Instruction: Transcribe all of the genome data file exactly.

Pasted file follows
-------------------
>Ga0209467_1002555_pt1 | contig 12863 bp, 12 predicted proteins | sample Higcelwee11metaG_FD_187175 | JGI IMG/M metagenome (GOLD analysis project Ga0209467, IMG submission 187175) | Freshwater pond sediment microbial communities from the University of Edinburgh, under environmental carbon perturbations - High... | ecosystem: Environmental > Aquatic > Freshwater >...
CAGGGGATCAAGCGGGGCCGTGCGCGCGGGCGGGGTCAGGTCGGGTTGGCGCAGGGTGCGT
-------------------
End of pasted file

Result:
>Ga0209467_1002555_pt1 | contig 12863 bp, 12 predicted proteins | sample Higcelwee11metaG_FD_187175 | JGI IMG/M metagenome (GOLD analysis project Ga0209467, IMG submission 187175) | Freshwater pond sediment microbial communities from the University of Edinburgh, under environmental carbon perturbations - High... | ecosystem: Environmental > Aquatic > Freshwater >...
CAGGGGATCAAGCGGGGCCGTGCGCGCGGGCGGGGTCAGGTCGGGTTGGCGCAGGGTGCGT